Tragic Death of Wellington Law’s Beloved Eccentric . . And The Case That Ended His Legal Career

Tragic Death of Wellington Law's Beloved Eccentric . . And The Case That Ended His Legal Career

KC Recalls Court’s ‘Hostile and Dismissive’ Attitude

One of the individuals confirmed dead in the tragic Loafers Lodge fire last week was a beloved and “eccentric” former lawyer who took a case that helped propel his personal downfall.

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Melvin Joseph Parun, 68, known as Mel to his many friends at the criminal bar in the capital, was identified by the police as one of the five victims in the devastating fire on Adelaide Rd, suspected to be an act of arson.

He was the brother of well known tennis player Onny Parun and was himself a highly accomplished tennis player. He had earlier coached tennis in Germany.

A former criminal lawyer in the Wellington District Court, he was well-liked by his colleagues who admired his kindness and dedication to his work. He also had a reputation for taking on all cases, regardless of the odds of winning, one of which lead to a professional and personal impact from which he never recovered.

According to lawyer Val Nisbet, who used to play tennis with Parun, he was not only a great tennis player but also a genuinely likable individual.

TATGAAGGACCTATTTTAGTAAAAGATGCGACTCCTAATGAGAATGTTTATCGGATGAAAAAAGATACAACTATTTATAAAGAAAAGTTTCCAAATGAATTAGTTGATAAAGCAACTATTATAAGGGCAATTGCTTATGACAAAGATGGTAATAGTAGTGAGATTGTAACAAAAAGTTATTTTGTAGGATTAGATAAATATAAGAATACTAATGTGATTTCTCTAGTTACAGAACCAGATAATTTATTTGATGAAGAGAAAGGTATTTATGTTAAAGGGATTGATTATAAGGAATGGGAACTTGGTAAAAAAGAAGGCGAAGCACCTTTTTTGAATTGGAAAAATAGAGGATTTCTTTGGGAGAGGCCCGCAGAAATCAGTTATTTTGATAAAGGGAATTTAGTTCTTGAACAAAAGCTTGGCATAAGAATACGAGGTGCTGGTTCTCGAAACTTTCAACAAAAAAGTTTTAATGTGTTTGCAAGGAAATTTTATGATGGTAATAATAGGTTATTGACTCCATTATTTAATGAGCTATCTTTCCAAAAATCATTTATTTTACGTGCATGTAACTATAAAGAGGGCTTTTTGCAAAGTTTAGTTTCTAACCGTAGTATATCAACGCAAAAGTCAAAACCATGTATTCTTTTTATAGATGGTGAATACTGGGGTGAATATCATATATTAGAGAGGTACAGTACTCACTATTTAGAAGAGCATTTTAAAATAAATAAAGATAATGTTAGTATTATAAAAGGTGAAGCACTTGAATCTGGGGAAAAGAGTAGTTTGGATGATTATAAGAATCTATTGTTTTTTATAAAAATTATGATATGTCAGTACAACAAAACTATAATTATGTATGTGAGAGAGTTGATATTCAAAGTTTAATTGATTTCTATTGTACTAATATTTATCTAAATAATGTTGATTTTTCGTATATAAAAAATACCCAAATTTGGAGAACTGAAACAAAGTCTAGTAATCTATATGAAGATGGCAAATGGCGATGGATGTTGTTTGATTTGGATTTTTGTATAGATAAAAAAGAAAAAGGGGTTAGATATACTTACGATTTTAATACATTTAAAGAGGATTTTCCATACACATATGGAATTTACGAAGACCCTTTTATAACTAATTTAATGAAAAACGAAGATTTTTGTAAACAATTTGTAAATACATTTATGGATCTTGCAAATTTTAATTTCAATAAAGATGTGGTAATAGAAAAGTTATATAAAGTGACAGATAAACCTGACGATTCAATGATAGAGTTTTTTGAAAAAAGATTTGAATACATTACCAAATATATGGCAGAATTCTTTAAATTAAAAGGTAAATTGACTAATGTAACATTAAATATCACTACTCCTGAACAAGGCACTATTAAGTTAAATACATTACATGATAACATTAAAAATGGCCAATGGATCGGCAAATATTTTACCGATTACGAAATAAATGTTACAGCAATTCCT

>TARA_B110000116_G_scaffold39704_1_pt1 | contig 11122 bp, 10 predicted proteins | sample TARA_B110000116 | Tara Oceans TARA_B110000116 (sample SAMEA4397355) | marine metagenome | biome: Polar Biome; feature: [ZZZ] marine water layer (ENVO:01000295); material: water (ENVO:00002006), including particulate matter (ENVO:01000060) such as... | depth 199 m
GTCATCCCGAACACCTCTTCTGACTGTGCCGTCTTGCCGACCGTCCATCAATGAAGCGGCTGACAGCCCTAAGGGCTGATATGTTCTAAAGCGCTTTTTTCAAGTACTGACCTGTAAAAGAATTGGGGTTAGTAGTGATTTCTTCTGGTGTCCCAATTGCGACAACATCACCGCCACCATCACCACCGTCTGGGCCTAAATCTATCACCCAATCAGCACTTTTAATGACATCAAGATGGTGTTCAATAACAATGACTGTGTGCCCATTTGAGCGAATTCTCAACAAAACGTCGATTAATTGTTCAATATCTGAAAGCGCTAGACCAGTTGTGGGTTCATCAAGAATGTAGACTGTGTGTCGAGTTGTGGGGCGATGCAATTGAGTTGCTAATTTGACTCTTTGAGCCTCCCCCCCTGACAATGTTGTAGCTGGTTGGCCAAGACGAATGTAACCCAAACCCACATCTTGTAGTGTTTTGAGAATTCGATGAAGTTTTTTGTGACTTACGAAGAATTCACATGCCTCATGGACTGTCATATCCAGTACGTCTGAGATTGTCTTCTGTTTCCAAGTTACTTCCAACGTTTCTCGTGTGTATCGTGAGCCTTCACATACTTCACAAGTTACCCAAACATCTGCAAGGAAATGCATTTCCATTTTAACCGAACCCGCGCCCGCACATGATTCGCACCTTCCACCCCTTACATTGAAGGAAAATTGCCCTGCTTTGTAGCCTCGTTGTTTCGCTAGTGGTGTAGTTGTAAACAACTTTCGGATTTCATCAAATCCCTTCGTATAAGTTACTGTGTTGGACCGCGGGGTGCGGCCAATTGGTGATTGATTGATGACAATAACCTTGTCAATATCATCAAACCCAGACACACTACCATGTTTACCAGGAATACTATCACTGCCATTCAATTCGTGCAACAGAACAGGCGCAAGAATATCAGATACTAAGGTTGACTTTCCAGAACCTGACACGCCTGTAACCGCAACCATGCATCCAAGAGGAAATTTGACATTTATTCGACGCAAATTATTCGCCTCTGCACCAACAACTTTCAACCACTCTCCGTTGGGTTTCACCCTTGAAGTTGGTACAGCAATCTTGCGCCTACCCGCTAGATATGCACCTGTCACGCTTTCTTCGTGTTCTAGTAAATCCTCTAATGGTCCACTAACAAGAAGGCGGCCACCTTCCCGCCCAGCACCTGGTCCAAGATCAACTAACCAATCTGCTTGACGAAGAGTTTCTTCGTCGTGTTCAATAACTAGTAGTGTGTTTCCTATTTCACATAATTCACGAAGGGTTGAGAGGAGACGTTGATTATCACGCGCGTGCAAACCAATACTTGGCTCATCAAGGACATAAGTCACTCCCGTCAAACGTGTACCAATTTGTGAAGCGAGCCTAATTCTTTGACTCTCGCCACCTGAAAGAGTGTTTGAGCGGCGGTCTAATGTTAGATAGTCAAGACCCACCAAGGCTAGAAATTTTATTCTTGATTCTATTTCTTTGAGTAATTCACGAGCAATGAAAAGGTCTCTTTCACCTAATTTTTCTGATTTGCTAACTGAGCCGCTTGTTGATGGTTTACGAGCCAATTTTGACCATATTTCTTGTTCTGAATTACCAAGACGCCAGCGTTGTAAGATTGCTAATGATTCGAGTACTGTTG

Robert Lithgow KC, another colleague and practising from Capital Chambers, described Parun as someone who lacked any malice, seldom complained and was genuinely liked by both people and clients. Despite facing challenging times.

The Final Case

However, Parun’s life took a downturn when he and lawyer Kenneth Bulmer took a legal case against the Court of Appeal’s practice of allowing High Court judges to sit on Court of Appeal cases before returning to the High Court. Lithgow recalled being present during some of the hearings and feeling that the court was openly hostile and dismissive towards Parun.

The outcome of the case did not favor Parun, and he did not handle it well, ultimately choosing to move to Australia to work as a company lawyer.

Many lawyers in the Wellington community lost contact with Parun after he relocated, and some were surprised to learn of his death as they believed he was still in Australia.

Tragic Death of Wellington Law's Beloved Eccentric . . And The Case That Ended His Legal Career

The contentious Court of Appeal case had left a bitter taste for some, with Lithgow (pictured) and others believing that Parun was in the right. Tony Ellis, a prominent human rights lawyer, saw Parun’s legal battles with Bulmer as the beginning of his downfall, describing the situation as becoming acrimonious.

Ellis believed that mental health issues may have played a role, though during those years, such concerns were not as well-recognized.

Prior to the challenging period, Ellis remembered Parun as a dedicated and capable barrister, albeit somewhat eccentric, with a genuine passion for his work. He excelled in the District Court, showcasing his theatrical skills and strong grasp of facts.

Nigel Moody, who attended university with Parun, described him as a fantastic tennis player and a bright, kind, and generous man. The news of Parun’s death deeply saddens Moody, especially considering his concern for Parun’s children.

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